Plaintiff was hired by defendant-employer as a permanent employee in 1989. In 1990, plaintiff bid for and received a position operating the remote press or RBI. The RBI is a large machine used to stamp metal sheets to design specifications through the application of many tons of hydraulic pressure. The RBI machine is operated by a group of switches on a control panel as well as a separate foot pedal. The foot pedal is attached by a cable to the control panel.
On 24 September 1992, plaintiff reported for his usual shift from 5:00 a.m. to 3:00 p.m. Around 1:00 p.m., plaintiff started a “new run of product” and adjusted the setting on the machine to local and normal. At approximately 2:45 p.m., plaintiff changed the setting from normal to hold in preparation for his departure. At this point, the metal became stuck in the machine. Plaintiff tried unsuccessfully to pry the metal out with a pry bar or screwdriver. Plaintiff then put his hands into the press to try to free the metal. Although defendant-employer’s safety policy required employees to place a jack stand in the machine before inserting their hands into it, plaintiff did not do so. The press then came down, crushing plaintiffs hands. A co-worker adjusted the setting from hold to normal, opening the press and releasing plaintiff’s hands.
*524Plaintiff was taken to the emergency room at Davis Community Hospital, where he was treated by Dr. Byron E. Dunaway, an orthopedic surgeon. Dr. Dunaway attempted to control plaintiff’s pain by administering 30 milligrams of morphine intravenously in less than an hour. Despite the large dose of morphine, plaintiff remained alert and in pain. This led Dr. Dunaway to believe that plaintiff had previously ingested another substance which significantly raised his tolerance of morphine. A drug screen was performed which tested positive for cocaine and marijuana. Dr. Dunaway asked plaintiff if he had taken any illegal drugs. Plaintiff denied ever having done so. In a follow-up visit bn 9 October 1992, Dr. Dunaway again asked plaintiff if he had used drugs prior to his accident. Plaintiff again denied using drugs.
Dr. Dunaway referred plaintiff to Dr. L. Andrew Roman at North Carolina Baptist Hospital. Dr. Roman performed multiple surgeries and was able to save some of plaintiff’s fingers, the body of his right hand, and half the body of his left hand. Plaintiff was later terminated from his job with defendant-employer and has been unable to return to gainful employment due to his injuries.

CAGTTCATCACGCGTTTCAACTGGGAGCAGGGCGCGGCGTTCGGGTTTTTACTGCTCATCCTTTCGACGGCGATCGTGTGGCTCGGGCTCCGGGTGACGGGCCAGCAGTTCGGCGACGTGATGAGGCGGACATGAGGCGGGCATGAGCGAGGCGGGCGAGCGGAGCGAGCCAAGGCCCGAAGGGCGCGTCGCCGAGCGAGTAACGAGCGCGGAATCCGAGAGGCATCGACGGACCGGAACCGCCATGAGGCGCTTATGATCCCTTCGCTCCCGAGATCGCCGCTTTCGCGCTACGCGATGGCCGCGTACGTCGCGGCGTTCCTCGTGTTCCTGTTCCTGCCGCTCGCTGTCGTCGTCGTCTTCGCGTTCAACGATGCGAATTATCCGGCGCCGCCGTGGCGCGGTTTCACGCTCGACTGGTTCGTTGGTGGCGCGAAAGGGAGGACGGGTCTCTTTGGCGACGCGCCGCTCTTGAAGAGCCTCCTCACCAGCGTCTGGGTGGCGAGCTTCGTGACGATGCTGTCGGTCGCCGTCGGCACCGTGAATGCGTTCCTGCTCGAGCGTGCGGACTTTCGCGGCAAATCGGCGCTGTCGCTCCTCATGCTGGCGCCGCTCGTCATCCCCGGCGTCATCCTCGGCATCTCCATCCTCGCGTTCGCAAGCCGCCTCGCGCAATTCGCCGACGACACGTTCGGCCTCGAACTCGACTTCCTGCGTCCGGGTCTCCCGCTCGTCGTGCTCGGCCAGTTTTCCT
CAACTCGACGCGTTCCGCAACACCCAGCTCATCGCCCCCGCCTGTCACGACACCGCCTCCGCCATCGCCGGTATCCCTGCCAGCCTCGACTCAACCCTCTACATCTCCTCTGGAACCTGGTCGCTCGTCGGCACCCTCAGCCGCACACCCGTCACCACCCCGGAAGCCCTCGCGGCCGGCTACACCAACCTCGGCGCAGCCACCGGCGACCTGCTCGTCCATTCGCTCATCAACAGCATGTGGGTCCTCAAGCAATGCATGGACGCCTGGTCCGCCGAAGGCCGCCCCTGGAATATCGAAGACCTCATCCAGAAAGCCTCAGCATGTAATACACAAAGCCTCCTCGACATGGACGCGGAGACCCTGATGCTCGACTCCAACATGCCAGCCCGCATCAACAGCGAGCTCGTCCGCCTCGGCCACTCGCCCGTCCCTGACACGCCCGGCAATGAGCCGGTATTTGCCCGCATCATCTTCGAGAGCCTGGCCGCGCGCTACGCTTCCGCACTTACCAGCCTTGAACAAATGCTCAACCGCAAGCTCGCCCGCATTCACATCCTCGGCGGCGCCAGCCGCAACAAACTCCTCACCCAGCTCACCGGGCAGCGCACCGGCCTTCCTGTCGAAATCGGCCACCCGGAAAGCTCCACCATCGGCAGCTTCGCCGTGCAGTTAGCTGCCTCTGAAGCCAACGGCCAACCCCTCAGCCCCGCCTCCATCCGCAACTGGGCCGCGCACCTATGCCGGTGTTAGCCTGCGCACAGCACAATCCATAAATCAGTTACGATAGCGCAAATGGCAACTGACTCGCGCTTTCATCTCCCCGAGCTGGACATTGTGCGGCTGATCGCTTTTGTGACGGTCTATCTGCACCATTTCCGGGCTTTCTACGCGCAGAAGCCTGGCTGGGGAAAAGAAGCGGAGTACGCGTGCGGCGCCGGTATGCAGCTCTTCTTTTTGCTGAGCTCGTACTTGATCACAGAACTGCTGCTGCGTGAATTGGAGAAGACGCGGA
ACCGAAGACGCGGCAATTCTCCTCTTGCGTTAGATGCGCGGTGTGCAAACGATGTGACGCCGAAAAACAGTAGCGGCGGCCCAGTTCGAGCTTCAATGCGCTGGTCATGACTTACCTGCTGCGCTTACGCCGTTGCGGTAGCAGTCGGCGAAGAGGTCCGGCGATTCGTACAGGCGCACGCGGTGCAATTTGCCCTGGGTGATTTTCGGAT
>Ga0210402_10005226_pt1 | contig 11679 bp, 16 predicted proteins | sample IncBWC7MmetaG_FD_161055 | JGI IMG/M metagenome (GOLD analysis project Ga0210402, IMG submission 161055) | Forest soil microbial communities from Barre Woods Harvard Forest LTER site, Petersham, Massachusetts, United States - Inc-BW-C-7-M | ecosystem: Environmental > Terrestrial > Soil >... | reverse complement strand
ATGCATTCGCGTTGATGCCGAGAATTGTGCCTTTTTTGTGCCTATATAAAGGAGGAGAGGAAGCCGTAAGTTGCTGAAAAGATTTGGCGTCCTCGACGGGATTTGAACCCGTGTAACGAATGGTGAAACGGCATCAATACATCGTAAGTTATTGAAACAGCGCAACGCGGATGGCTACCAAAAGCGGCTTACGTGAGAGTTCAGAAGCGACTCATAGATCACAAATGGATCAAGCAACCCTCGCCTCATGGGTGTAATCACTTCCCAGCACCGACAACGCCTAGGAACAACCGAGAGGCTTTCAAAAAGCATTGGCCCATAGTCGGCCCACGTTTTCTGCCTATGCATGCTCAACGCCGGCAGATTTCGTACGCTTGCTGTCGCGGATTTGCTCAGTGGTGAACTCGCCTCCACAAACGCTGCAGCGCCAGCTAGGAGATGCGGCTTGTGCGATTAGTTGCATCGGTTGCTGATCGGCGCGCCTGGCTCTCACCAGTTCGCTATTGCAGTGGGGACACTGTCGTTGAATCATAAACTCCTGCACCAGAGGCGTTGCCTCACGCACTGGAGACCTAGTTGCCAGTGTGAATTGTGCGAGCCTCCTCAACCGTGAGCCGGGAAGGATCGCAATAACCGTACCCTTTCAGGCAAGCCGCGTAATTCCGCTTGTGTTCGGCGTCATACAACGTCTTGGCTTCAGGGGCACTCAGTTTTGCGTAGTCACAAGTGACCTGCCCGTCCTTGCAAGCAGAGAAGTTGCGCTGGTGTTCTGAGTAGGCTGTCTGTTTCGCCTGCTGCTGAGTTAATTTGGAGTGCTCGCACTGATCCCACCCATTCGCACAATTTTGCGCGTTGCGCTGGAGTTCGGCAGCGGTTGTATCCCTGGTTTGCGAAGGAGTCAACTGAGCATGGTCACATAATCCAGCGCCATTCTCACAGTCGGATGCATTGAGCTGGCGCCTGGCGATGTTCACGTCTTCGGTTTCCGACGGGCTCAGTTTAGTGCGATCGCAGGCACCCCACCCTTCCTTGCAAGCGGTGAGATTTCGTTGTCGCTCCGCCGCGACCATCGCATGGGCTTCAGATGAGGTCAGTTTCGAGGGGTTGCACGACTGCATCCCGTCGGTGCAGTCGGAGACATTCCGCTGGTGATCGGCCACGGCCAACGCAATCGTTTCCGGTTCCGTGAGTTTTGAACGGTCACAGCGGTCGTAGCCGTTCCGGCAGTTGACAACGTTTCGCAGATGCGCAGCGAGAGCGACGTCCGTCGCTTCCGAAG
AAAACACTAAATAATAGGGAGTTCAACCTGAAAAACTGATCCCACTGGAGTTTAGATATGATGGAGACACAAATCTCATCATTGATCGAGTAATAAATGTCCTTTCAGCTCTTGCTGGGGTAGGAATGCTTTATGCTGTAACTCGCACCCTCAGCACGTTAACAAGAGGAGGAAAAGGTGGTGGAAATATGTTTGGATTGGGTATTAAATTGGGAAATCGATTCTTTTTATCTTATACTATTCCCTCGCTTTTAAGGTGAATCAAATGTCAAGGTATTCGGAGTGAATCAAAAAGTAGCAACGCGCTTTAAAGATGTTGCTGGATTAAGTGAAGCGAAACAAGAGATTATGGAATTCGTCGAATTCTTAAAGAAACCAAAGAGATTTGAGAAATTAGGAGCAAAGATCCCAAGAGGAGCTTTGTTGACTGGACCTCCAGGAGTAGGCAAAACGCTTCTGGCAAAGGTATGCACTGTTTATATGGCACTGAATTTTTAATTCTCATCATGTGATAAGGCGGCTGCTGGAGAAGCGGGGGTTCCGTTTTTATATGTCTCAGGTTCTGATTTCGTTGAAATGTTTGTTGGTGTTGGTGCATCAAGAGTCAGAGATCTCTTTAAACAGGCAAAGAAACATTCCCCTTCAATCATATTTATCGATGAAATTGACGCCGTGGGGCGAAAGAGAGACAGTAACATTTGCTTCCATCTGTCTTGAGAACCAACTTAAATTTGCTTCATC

On 22 February 1993, plaintiff filed an I.C. Form 33 Request for Hearing which stated that defendants had stopped paying him benefits because they alleged that his accident was proximately caused by his being under the influence of controlled substances. On 3 March 1993, defendants filed an I.C. Form 33R Response to Request That Claim Be Assigned For Hearing stating that they “[did] not feel that the claimant suffered a compensable injury under the [Workers’ Compensation] Act since the injuries of September 24, 1992, were a result of violation of N.C.G.S. 97-12 and said injuries were a proximate result of this violation.”
At a hearing before the deputy commissioner on 20 October 1993, plaintiff admitted that he had used drugs on 23 September 1992, the day before his injury. He testified that around 5:00 p.m., he bought and consumed two rocks of crack cocaine and smoked one marijuana cigarette. Approximately two hours later, he consumed four beers. Plaintiff denied having spoken to Dr. Dunaway about his drug use.
The parties took Dr. Dunaway’s deposition on 23 November 1993. On 15 December 1993, counsel for defendants moved for additional time to depose a toxicologist. This request was denied as untimely, whereupon defendants renewed the motion and asked that the deposition of Dr. Dunaway be considered in ruling on the motion. Defendants’ renewed motion was denied.
*525On 3 March 1994, the deputy commissioner filed an Opinion and Award containing the following findings of fact:
2. On September 24, 1992 plaintiff was working at the end of his shift to free a piece of metal which had become caught on the die in the press. He adjusted the switches on the machine so that the press would not come down while he worked on the machine and then tried to free the metal with a wrench or pry bar. The metal would not come loose so he then reached into the machine and shifted the metal with his hands. For some unknown reason, the die came down at that time, crushing his hands. . . .